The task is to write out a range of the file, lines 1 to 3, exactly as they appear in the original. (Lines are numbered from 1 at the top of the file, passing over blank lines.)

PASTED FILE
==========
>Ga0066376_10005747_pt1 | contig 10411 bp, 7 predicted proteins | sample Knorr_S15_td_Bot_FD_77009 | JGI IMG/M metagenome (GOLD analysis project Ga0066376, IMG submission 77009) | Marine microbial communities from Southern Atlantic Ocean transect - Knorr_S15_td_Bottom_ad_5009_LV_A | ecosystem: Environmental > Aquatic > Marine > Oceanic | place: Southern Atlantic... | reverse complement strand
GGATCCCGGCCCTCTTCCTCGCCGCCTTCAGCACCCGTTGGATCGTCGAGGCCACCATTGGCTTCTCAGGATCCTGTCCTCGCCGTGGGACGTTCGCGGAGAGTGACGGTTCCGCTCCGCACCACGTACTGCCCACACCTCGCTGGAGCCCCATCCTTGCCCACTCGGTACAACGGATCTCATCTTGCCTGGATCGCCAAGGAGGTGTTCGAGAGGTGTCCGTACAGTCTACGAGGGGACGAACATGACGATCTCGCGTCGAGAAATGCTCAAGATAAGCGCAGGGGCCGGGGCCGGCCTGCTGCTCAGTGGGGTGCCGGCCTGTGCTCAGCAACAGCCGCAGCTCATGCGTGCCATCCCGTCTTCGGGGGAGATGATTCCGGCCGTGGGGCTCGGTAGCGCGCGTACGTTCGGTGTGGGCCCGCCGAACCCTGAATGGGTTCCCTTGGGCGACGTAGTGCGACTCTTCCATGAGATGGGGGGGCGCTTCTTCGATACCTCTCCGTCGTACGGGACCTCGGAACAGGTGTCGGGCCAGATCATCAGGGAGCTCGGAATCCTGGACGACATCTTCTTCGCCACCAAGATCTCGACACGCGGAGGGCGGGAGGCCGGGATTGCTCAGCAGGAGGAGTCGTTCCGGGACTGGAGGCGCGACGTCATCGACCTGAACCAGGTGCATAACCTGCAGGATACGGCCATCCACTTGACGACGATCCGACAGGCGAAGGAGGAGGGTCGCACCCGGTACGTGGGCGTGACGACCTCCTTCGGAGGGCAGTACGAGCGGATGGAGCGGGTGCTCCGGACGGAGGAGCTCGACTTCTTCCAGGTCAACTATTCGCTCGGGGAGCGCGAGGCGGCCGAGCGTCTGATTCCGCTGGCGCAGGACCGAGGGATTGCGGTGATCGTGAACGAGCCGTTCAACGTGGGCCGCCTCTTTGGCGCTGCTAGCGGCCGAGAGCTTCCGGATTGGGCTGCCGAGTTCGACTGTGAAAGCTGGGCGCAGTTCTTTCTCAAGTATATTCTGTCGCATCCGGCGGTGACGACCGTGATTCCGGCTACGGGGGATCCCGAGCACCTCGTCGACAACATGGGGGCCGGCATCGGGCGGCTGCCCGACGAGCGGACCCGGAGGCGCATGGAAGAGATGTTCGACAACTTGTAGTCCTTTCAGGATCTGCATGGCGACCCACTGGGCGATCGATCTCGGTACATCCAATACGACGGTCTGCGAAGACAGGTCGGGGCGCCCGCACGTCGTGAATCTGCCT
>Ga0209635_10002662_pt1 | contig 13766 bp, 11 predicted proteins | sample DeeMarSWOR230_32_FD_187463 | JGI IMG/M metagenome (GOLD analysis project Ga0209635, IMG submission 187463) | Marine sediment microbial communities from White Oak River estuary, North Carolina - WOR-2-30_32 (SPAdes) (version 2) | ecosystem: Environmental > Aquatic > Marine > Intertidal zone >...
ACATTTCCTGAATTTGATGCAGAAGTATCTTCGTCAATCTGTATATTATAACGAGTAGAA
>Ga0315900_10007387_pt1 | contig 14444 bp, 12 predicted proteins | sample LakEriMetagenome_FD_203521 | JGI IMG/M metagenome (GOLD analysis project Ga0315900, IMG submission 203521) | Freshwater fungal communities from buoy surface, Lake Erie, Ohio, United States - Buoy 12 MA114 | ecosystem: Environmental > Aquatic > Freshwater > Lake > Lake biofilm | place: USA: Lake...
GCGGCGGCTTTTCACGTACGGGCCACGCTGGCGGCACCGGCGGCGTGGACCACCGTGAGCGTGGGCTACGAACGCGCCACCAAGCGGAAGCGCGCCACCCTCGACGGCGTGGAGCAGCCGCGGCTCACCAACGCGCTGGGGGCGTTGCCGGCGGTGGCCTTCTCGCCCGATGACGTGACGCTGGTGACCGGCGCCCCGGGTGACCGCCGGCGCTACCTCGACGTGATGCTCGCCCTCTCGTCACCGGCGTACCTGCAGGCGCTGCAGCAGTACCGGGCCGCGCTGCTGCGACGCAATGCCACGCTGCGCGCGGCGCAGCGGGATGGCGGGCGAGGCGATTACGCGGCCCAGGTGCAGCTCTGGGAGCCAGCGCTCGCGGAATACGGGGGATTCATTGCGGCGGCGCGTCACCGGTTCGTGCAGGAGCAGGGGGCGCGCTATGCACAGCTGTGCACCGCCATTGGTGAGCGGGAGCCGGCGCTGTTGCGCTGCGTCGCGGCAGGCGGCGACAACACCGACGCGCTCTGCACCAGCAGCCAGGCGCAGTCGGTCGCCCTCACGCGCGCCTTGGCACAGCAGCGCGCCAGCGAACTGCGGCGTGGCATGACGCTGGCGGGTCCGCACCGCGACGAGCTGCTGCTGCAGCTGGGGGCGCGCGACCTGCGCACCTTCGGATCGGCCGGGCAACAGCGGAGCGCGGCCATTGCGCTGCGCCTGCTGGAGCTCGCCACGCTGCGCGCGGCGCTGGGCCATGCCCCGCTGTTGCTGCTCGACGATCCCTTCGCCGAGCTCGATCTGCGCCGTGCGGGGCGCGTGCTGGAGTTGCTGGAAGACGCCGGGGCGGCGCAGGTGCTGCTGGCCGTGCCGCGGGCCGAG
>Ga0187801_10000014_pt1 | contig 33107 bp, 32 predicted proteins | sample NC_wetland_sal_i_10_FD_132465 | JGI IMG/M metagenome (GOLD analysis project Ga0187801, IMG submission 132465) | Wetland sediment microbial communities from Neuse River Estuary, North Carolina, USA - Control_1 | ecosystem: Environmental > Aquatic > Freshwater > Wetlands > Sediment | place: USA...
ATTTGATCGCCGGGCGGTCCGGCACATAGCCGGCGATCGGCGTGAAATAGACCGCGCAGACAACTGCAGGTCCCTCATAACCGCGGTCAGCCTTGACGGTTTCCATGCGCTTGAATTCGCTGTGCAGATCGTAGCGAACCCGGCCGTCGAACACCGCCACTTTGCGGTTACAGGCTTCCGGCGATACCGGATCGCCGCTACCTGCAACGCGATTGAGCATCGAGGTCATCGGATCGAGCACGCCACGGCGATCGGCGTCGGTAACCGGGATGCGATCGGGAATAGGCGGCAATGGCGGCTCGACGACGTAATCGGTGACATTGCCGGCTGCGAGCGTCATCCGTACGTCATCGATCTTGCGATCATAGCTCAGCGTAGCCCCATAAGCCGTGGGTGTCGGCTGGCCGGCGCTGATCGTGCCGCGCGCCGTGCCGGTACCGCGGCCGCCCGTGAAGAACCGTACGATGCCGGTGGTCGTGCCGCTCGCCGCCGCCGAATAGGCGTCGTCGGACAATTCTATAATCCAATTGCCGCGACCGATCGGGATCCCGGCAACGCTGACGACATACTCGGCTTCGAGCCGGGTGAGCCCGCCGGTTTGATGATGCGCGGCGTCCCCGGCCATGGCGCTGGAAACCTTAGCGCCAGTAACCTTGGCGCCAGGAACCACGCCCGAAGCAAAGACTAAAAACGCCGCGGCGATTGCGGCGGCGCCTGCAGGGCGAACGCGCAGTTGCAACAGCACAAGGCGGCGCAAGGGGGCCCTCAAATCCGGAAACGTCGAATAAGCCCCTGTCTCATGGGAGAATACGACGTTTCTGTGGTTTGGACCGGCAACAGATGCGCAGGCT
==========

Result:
>Ga0066376_10005747_pt1 | contig 10411 bp, 7 predicted proteins | sample Knorr_S15_td_Bot_FD_77009 | JGI IMG/M metagenome (GOLD analysis project Ga0066376, IMG submission 77009) | Marine microbial communities from Southern Atlantic Ocean transect - Knorr_S15_td_Bottom_ad_5009_LV_A | ecosystem: Environmental > Aquatic > Marine > Oceanic | place: Southern Atlantic... | reverse complement strand
GGATCCCGGCCCTCTTCCTCGCCGCCTTCAGCACCCGTTGGATCGTCGAGGCCACCATTGGCTTCTCAGGATCCTGTCCTCGCCGTGGGACGTTCGCGGAGAGTGACGGTTCCGCTCCGCACCACGTACTGCCCACACCTCGCTGGAGCCCCATCCTTGCCCACTCGGTACAACGGATCTCATCTTGCCTGGATCGCCAAGGAGGTGTTCGAGAGGTGTCCGTACAGTCTACGAGGGGACGAACATGACGATCTCGCGTCGAGAAATGCTCAAGATAAGCGCAGGGGCCGGGGCCGGCCTGCTGCTCAGTGGGGTGCCGGCCTGTGCTCAGCAACAGCCGCAGCTCATGCGTGCCATCCCGTCTTCGGGGGAGATGATTCCGGCCGTGGGGCTCGGTAGCGCGCGTACGTTCGGTGTGGGCCCGCCGAACCCTGAATGGGTTCCCTTGGGCGACGTAGTGCGACTCTTCCATGAGATGGGGGGGCGCTTCTTCGATACCTCTCCGTCGTACGGGACCTCGGAACAGGTGTCGGGCCAGATCATCAGGGAGCTCGGAATCCTGGACGACATCTTCTTCGCCACCAAGATCTCGACACGCGGAGGGCGGGAGGCCGGGATTGCTCAGCAGGAGGAGTCGTTCCGGGACTGGAGGCGCGACGTCATCGACCTGAACCAGGTGCATAACCTGCAGGATACGGCCATCCACTTGACGACGATCCGACAGGCGAAGGAGGAGGGTCGCACCCGGTACGTGGGCGTGACGACCTCCTTCGGAGGGCAGTACGAGCGGATGGAGCGGGTGCTCCGGACGGAGGAGCTCGACTTCTTCCAGGTCAACTATTCGCTCGGGGAGCGCGAGGCGGCCGAGCGTCTGATTCCGCTGGCGCAGGACCGAGGGATTGCGGTGATCGTGAACGAGCCGTTCAACGTGGGCCGCCTCTTTGGCGCTGCTAGCGGCCGAGAGCTTCCGGATTGGGCTGCCGAGTTCGACTGTGAAAGCTGGGCGCAGTTCTTTCTCAAGTATATTCTGTCGCATCCGGCGGTGACGACCGTGATTCCGGCTACGGGGGATCCCGAGCACCTCGTCGACAACATGGGGGCCGGCATCGGGCGGCTGCCCGACGAGCGGACCCGGAGGCGCATGGAAGAGATGTTCGACAACTTGTAGTCCTTTCAGGATCTGCATGGCGACCCACTGGGCGATCGATCTCGGTACATCCAATACGACGGTCTGCGAAGACAGGTCGGGGCGCCCGCACGTCGTGAATCTGCCT
>Ga0209635_10002662_pt1 | contig 13766 bp, 11 predicted proteins | sample DeeMarSWOR230_32_FD_187463 | JGI IMG/M metagenome (GOLD analysis project Ga0209635, IMG submission 187463) | Marine sediment microbial communities from White Oak River estuary, North Carolina - WOR-2-30_32 (SPAdes) (version 2) | ecosystem: Environmental > Aquatic > Marine > Intertidal zone >...